$5MM NSF grant supports Fisk University Center|
for Biological Signatures and Sensing
FISK University has been awarded the Center of Research Excellence in Science and Technology (CREST) grant from the National Science Foundation to establish a Center for Biological Signatures and Sensing.
The $5 million award will allow the Center for Biological Signatures and Sensing (BioSS) to establish a strong interdisciplinary, collaborative, and innovative research program. In addition, it will promote the creation of new knowledge by fostering collaborations among Fisk faculty members from multiple disciplines and scientists from other universities, national labs, and industries.
"We congratulate all the team members. The infrastructure created by the capital equipment provided and extensive scientific networking will have a transformative, long-lasting positive effect on Fisk University and the larger scientific community," said Dr. Rodney Hanley, provost and vice president for academic affairs. "The BioSS Center research and education outcomes will have an enduring impact on training and future career success of undergraduates, graduates and post-doctoral scientists in an exploding area for research."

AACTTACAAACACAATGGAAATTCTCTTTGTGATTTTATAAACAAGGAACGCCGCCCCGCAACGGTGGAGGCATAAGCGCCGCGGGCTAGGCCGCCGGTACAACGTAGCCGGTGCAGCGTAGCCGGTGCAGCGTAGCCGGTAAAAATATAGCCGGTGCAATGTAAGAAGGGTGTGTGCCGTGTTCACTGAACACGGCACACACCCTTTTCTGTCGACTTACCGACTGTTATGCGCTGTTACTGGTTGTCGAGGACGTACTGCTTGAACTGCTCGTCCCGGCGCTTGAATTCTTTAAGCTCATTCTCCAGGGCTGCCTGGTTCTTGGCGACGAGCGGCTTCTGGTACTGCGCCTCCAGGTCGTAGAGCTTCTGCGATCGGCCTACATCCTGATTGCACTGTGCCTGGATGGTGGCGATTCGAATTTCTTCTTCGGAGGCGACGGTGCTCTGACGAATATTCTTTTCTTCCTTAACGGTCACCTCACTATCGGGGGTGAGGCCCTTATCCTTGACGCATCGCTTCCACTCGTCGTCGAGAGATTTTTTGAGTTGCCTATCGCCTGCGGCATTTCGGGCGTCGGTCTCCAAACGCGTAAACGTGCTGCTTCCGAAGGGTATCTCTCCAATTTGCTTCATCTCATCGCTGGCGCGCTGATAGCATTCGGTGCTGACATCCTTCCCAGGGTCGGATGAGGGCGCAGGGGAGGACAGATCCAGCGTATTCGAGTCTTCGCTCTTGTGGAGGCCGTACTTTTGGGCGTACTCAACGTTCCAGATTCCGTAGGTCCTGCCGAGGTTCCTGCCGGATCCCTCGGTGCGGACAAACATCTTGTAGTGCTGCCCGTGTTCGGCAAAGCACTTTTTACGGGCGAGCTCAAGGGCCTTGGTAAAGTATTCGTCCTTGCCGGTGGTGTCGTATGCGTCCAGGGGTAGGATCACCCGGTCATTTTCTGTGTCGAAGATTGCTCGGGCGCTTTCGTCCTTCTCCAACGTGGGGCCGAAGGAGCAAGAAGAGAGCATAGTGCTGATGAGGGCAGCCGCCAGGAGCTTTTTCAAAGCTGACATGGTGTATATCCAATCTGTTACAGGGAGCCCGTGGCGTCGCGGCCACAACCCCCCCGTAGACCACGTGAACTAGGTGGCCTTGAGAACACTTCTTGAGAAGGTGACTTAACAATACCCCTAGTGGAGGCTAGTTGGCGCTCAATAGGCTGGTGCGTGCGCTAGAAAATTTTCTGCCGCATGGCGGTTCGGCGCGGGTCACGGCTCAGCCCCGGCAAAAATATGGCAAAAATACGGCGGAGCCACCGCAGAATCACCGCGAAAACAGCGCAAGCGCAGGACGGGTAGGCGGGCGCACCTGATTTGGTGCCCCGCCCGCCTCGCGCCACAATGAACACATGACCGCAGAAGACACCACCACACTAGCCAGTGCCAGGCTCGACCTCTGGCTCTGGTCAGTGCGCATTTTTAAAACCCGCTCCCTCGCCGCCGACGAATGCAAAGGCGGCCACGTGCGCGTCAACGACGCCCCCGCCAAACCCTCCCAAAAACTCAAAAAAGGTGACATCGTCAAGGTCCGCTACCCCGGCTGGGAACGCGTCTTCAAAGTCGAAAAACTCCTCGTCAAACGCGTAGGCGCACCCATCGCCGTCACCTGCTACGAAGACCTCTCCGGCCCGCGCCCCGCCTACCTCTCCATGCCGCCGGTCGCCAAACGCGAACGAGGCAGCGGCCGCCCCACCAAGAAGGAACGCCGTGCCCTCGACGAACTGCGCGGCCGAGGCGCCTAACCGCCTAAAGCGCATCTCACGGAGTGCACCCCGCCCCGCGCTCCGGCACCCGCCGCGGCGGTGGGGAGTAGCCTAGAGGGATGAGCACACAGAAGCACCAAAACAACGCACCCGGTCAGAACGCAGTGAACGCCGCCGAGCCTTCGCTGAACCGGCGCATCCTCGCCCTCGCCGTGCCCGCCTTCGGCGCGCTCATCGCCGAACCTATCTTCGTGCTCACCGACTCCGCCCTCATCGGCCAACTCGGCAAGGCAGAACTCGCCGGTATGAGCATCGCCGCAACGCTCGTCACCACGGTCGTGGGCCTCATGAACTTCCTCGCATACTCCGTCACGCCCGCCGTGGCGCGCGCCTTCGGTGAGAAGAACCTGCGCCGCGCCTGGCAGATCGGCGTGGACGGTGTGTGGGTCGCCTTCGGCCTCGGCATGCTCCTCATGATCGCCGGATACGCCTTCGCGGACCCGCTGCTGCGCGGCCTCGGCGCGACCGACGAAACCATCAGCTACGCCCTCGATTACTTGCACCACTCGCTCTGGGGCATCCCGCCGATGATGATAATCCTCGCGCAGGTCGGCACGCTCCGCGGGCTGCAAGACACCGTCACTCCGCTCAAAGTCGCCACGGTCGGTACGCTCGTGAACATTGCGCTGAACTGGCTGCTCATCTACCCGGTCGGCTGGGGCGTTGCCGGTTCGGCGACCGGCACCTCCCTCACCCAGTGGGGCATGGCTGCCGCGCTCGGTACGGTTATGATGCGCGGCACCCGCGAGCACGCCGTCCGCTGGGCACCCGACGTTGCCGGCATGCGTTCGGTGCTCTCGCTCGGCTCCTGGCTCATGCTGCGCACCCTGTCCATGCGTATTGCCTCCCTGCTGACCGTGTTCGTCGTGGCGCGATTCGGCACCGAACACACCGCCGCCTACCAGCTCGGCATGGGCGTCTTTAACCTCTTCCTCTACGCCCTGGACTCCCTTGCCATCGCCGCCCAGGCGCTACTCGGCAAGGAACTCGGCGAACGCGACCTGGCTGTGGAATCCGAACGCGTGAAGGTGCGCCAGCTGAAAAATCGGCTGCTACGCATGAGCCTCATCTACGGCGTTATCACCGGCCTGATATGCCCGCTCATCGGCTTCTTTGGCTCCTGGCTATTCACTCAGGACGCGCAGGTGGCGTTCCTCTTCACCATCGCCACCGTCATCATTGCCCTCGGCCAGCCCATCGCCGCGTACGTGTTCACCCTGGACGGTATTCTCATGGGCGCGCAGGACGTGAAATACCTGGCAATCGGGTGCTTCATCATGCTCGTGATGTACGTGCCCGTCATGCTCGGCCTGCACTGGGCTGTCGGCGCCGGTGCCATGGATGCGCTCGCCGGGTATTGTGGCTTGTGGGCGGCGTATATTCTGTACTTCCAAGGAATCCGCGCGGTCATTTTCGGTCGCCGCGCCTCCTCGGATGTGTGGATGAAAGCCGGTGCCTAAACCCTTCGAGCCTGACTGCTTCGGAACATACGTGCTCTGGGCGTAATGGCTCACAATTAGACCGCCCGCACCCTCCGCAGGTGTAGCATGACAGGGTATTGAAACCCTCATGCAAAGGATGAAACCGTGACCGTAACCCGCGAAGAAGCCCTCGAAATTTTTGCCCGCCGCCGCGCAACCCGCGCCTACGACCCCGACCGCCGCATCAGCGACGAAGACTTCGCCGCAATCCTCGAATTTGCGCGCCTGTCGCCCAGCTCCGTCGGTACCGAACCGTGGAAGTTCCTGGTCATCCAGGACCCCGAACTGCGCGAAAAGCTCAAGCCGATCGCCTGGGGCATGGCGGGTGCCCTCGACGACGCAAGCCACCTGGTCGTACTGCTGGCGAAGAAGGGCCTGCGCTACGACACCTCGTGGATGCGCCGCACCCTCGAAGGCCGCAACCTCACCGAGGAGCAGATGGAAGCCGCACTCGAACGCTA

Dr. Arnold Burger will serve as director and principal investigator of the center, scheduled to open April 1, 2016. Co-principal investigators on this project are professors Qingxia Li (mathematics), Steven Damo (chemistry), Brian Nelms (biology) and Steve Morgan (physics). T
heir research activities will unite the efforts of additional faculty teams from several academic units at Fisk. Additionally, BioSS researchers will interact with faculty members at Vanderbilt University and national laboratories collaborators who are also engaged in the training of graduate students participating in the Fisk-Vanderbilt Master's-to-Ph.D. Bridge program.
"I commend our team of scientists for their research achievements and anticipate that this new initiative will create sustainable research opportunities for our faculty and students," said Frank L. Sims, president. "This opportunity will help us to further attract additional research funding, expand our collaborations with national labs, and will significantly affect the next generation of scientists from groups that are underrepresented in research careers."
BioSS will produce a synergistic understanding of biological sensing modalities that will become the basis of the next generation of sensors serving a multitude of applications. The projects topics will range from fundamental research in molecular biology, biochemistry, and computation to the development of practical solutions for deploying biosensors, chemical sensors and radiation sensors and imagers for biological applications.
The investigators will develop modular course opportunities and train undergraduate, graduate students and postdoctoral fellow. Additionally, there will be a component of outreach to students enrolled at local community colleges to facilitate their transition to 4-year colleges though involvement in summer research internships. [###]